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Leadership Development

Overcoming Overwhelm: a Modern Leaders Guide

One of the biggest obstacles facing modern leaders is feeling inundated with an overwhelming amount of information, and where attaining work-life balance appears increasingly elusive, a new generation of leaders is rising to the challenge. It is a call to redefine what it means to be a successful leader and to explore a vision of leadership rooted not in anxious busyness, but in purpose, effectiveness, and wellness at work.

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The Difference Between Values Based and Ethical Leadership

The Difference Between Values Based and Ethical Leadership

Leaders have a huge impact on the success of their organisation, and the decisions they make can have far-reaching implications. In recent years, there has been an increasing focus on values based and ethical leadership – two approaches that are becoming increasingly important in order to create a successful business environment. Both of these approaches can help organisations achieve greater success as they foster trust, loyalty, and collaboration among team members. By understanding the differences between values based and ethical leadership, leaders will be equipped to make informed choices that will ultimately benefit both themselves and their employees.

In this article, we explore:

  • The Difference Between Values Based and Ethical Leadership
  • The Need for Ethical Leadership
  • How Organisations can Build Ethical Leadership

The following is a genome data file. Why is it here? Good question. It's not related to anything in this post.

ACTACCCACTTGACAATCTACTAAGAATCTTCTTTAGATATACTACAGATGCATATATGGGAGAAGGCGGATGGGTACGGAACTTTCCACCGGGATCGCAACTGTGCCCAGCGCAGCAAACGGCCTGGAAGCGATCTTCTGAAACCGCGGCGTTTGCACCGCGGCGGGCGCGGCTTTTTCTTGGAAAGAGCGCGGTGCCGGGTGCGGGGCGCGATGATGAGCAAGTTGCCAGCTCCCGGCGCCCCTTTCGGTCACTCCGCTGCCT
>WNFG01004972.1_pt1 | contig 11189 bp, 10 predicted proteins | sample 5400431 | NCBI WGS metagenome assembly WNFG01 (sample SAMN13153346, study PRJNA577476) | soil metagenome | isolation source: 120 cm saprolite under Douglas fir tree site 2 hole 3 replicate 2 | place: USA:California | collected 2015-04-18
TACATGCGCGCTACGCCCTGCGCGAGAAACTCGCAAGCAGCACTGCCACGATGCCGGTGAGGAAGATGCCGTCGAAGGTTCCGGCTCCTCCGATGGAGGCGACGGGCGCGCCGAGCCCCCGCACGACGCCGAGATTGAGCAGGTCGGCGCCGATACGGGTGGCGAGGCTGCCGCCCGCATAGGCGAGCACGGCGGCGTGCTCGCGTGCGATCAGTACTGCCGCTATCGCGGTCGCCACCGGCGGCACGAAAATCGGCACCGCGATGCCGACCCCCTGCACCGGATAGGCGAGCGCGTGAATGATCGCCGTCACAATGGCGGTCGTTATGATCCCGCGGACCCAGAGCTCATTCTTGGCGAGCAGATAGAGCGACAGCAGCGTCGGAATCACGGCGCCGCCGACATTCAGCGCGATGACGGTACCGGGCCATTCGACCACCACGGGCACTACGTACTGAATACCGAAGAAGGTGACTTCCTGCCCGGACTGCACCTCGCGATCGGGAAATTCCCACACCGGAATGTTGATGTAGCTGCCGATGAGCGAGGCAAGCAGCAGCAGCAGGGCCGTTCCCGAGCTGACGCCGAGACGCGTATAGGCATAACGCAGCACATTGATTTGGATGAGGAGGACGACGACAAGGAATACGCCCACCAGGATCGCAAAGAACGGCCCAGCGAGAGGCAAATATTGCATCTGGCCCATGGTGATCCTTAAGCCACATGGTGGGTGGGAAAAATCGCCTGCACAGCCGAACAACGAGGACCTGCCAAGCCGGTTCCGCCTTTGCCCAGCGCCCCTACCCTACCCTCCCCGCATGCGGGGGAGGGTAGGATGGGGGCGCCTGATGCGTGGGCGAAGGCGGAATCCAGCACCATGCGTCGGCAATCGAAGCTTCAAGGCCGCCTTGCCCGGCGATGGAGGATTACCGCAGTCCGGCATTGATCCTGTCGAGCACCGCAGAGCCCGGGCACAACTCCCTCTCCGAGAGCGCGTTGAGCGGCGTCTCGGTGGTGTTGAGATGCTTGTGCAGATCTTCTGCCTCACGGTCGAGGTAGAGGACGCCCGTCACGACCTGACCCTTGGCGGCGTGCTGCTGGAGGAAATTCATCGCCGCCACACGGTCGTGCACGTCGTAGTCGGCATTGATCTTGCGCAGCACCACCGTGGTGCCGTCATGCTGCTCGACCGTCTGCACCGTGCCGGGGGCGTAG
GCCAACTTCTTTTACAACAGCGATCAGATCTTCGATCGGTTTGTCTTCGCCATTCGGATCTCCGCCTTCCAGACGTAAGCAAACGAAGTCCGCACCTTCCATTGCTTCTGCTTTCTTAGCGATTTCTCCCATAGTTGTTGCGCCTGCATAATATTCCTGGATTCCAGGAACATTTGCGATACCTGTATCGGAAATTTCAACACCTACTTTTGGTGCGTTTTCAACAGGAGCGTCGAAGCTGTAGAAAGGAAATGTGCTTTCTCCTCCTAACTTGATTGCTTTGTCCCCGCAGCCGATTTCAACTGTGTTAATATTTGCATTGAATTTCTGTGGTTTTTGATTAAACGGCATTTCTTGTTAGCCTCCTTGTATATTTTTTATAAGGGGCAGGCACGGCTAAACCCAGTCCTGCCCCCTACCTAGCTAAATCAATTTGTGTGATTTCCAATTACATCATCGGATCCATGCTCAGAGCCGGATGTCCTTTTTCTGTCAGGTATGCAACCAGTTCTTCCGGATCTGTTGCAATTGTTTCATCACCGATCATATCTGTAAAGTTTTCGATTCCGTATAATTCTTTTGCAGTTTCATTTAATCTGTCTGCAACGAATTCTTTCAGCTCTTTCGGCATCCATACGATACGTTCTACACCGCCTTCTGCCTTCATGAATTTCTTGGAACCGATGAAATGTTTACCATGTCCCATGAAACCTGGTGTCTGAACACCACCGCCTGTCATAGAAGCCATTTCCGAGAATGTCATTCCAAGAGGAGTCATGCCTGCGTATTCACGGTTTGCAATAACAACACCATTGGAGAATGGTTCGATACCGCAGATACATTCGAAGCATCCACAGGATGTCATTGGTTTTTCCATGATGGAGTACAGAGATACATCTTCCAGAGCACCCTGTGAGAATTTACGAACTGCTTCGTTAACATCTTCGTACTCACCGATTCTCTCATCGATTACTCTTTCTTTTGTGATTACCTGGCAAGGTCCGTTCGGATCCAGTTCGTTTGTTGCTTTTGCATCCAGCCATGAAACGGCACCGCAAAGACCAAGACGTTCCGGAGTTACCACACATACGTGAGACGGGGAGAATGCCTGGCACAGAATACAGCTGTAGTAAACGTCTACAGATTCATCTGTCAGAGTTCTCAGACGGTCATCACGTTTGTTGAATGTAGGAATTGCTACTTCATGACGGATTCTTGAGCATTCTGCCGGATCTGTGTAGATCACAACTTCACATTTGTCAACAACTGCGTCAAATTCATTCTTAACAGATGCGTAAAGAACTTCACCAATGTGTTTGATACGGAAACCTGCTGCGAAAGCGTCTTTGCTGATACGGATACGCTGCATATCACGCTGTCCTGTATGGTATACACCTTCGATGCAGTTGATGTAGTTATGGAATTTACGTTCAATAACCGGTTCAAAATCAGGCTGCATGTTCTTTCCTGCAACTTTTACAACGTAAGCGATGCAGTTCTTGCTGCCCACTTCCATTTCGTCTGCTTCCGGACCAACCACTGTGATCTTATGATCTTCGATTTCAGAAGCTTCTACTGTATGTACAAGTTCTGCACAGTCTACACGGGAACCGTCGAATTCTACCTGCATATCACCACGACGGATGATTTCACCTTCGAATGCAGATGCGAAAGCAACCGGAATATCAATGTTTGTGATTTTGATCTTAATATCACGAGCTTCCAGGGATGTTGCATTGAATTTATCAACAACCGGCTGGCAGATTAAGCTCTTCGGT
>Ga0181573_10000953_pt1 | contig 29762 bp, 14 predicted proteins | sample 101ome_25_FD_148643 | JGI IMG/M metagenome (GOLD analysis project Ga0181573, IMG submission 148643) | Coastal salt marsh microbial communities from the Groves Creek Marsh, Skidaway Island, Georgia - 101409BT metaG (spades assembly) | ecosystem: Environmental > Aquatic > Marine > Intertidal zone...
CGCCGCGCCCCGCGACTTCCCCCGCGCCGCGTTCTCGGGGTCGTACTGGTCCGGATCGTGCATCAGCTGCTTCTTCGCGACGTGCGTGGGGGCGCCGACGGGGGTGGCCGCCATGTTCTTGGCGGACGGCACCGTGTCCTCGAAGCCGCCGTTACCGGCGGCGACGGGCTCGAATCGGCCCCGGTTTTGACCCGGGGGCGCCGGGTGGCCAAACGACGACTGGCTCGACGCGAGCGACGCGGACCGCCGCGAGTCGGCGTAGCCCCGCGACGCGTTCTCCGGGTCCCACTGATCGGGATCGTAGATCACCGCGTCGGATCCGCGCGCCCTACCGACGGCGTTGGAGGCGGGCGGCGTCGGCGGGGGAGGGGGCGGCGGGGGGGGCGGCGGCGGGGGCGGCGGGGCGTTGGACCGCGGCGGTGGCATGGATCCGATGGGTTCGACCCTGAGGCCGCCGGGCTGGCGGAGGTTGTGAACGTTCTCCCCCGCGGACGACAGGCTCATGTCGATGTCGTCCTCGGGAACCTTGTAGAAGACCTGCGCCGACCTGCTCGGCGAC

The Difference Between Values Based and Ethical Leadership

Values based leadership is a type of management style that seeks to instil core values into the workplace and encourage employees to align their behaviour and decisions with those values. It focuses on creating a culture where people make decisions based on principles, rather than personal gain or career advancement.

Ethical leadership is a form of management that seeks to promote ethical behaviour and decision making in the workplace. This style of leadership emphasises fairness, trustworthiness, respect for individuals’ rights, and the importance of social responsibility. It is closely linked to values based leadership in that it encourages people to make decisions in line with their core values. However, ethical leadership goes further by explicitly addressing the need for a less subjective view of ethics. An important element of ethical leadership is the understanding that decisions should be made in a way that takes into account the needs of all stakeholders — from shareholders to customers and employees.

The Need for Ethical Leadership

As organisations continue to navigate the complexities of the 21st century, ethical leadership is becoming increasingly important. Ethical leadership serves to ensure that decisions and practices within an organisation are guided by a sense of morality and integrity. This is especially pertinent as advances in technology have made it easier for unethical behaviour to occur. Avoiding  unethical behaviour requires organisations to proactively incorporate ethical practices into their decision-making processes, resulting in greater trust, transparency and success throughout the organisation. By promoting ethical leadership, organisations can create an environment where individuals are encouraged to make decisions that benefit the organisation and their community as a whole, rather than their own interests.

Ethical leadership is important for employees because it creates an environment of trust, respect and fairness. Such an atmosphere can also inspire confidence in employees, leading to better collaboration and productivity.

How can Organisations Build Ethical Leadership?

Here’s how you can build ethical leadership in your organisation:

Start With Values

To build an ethical leadership culture, organisations should start by creating a shared set of values that all team members are held to. Refer to them often and make them a part of the way the business runs, especially when making decisions that affect everyone. Your employees and clients will be more likely to trust and respect the organisation if they see these values upheld consistently.